In a world which is gradually adjusting after the COVID-19 lockdown, one of the only certainties that we can have is that this will have a lasting impact on how people work from now onwards.
Employees will have to adjust to a new set of realities in the workplace and employers will have to keep up with the constant changes that are taking place, in order to make the most of the potential of its workers.
Experts suggest that this could involve a combination of short-term quick fixes aimed at boosting worker's confidence, reducing the number of staff in the office at any one time and longer-term design upgrades and modifications that put security and hygiene at the heart of workplace planning.
48% of business leaders say their top concerns over returning to business as usual are health and safety.
26% of business leaders think their organization's “new normal” will mean more employees working from home.
25% of business leaders say the biggest challenge to working remotely is productivity and motivation. That was followed by 24% who said connectivity with coworkers and 19% home-office setups.
48% of business leaders think technology spending at their company will increase because of the pandemic.
Now is the time, as one reimagine the postpandemic organisation, to pay careful attention to the effect of the choices on organisational norms and culture.
Focus on the ties that bind people together. Pay heed to core aspects of your own leadership and that of your broader group of leaders and managers. Take the opportunity to fashion the hybrid virtual model that best fits your company, enabling a new shared culture for all your employees that provides stability, social cohesion, identity, and belonging, whether your employees are working remotely, on premises, or in some combination of both.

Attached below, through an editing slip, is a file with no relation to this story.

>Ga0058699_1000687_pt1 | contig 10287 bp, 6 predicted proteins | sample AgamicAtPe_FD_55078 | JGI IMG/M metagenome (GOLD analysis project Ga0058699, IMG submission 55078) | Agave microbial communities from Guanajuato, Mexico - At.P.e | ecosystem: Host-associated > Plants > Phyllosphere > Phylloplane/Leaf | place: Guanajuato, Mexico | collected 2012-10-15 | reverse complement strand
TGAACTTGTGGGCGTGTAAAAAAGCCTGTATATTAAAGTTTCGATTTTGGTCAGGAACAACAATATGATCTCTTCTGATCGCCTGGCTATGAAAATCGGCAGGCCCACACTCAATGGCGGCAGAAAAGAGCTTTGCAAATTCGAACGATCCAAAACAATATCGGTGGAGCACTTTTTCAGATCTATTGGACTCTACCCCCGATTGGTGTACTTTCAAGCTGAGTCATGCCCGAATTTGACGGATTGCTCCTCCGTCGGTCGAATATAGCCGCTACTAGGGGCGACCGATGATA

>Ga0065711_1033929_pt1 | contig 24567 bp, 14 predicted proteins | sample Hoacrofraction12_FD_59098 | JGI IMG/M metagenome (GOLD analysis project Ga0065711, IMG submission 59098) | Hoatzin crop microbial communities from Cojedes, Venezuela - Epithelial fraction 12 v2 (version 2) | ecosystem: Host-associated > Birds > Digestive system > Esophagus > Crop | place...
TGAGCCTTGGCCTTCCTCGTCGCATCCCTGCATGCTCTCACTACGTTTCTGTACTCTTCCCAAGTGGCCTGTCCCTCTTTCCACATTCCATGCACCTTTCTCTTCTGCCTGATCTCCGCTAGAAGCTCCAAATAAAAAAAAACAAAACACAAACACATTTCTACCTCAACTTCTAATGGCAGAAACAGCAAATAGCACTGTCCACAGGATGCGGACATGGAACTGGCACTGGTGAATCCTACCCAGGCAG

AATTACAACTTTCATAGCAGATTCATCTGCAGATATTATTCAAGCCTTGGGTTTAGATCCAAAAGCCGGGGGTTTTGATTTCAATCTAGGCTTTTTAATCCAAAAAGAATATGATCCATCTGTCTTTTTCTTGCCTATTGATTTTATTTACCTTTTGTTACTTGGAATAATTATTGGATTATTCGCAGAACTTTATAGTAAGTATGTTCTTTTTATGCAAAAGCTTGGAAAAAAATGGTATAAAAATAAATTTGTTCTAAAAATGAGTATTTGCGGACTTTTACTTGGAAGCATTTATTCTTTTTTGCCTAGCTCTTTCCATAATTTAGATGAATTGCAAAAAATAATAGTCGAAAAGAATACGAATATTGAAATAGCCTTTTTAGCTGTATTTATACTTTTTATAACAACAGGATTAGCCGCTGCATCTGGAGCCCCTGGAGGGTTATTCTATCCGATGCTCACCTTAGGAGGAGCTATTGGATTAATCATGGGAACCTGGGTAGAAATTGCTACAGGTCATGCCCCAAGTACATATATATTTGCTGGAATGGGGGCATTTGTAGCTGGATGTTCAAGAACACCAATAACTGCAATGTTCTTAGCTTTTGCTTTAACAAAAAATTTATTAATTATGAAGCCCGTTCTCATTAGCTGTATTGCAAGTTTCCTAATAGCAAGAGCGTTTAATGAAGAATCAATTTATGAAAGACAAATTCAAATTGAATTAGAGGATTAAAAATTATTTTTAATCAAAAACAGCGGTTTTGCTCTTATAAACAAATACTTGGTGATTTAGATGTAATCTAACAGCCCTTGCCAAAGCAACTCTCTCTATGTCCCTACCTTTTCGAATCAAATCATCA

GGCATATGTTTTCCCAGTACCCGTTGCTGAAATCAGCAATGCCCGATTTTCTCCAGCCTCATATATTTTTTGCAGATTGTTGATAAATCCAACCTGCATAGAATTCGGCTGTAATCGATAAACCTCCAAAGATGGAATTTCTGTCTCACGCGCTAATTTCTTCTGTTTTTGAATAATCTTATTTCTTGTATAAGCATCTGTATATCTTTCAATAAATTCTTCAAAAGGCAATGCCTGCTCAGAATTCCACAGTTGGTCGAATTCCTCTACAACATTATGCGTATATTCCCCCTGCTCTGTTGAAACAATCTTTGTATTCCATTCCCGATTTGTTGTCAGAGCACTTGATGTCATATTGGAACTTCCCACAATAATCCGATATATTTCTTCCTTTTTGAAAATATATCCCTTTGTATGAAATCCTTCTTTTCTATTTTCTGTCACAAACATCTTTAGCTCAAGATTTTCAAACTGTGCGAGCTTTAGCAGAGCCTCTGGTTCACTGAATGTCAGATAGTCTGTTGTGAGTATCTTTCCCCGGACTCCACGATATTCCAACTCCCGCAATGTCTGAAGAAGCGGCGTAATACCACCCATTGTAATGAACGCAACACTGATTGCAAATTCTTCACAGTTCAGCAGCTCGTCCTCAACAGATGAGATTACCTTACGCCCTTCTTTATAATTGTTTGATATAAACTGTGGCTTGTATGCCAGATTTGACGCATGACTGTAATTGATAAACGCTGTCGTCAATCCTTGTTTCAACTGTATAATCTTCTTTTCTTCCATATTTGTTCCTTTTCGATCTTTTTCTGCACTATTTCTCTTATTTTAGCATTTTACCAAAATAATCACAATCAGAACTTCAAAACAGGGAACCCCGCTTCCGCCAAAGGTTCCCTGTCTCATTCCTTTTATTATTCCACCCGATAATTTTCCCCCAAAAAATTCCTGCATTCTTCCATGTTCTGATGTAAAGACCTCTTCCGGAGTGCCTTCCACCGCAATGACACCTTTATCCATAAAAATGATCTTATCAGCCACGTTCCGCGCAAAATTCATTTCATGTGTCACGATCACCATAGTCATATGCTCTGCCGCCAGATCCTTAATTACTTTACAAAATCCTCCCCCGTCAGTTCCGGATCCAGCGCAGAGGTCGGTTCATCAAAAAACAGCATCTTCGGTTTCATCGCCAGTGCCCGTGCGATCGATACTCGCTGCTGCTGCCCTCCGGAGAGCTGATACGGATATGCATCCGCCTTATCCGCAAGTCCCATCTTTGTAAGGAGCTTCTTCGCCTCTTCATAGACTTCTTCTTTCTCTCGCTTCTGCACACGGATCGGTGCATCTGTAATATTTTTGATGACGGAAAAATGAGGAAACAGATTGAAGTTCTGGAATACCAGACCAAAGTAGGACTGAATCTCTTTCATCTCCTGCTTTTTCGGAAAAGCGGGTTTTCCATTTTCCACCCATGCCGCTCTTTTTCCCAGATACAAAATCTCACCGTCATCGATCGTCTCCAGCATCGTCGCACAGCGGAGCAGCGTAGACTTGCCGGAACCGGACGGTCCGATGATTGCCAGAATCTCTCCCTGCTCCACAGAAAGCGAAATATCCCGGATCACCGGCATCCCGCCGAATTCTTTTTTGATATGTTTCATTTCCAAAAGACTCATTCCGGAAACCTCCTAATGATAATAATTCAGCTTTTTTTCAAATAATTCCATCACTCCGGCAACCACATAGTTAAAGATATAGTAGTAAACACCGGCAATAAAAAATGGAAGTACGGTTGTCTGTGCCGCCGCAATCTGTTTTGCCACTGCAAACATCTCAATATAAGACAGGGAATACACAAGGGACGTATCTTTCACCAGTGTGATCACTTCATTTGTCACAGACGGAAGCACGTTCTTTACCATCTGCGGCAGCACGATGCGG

Being a leader in a hybrid model where some of your workers are working from home and others on the company can be quite challenging because what works for one side, may not work for the other. Remote workers sometimes feel left out, and it becomes more difficult to feel the connection to the company’s values and goals. To make sure this doesn’t happen, leaders will need to “show up” differently as they are interacting with some employees face-to-face and others virtually.
Leaders of hybrid teams need to have clear guidelines in place to avoid miscommunication and employee exhaustion amongst the team. It’s important the set them early, so employees know what is expected of them and the processes to follow if those expectations cannot be met. It is also important to regularly revisit and update these goals if needed.
Be more inspirational.
On remote teams the hierarchal leadership isn’t the best choice because you don’t have that face-to-face feedback. The dispersed employees working remotely, need a new leadership behaviour to compensate to the lack of emotion that are typical of digital channels.
Make communication and feedback a core part of your leadership style.
Be sure to ask employee questions at your weekly check-ins and more importantly, be open to feedback. Encourage both vertical and horizontal conversations as well as off-topic conversations amongst employees.
Track your informal networks.
One of the disadvantages of the hybrid virtual model is that it reduces face-to-face interaction and the serendipitous encounters that occur between co-workers, that sometimes lead to amazing outcomes. So, it’s important to leaders to map and monitor the informal networks in their organization with semimanual refreshes of social-network maps, in order to track your informal networks. This way, you can create connections between groups that do not naturally interact or that now interact less frequently as a result of the hybrid virtual model.
In the end, it’s crucial to adopt new norms and change the way we work if we are to maintain and improve productivity, collaboration, and innovation.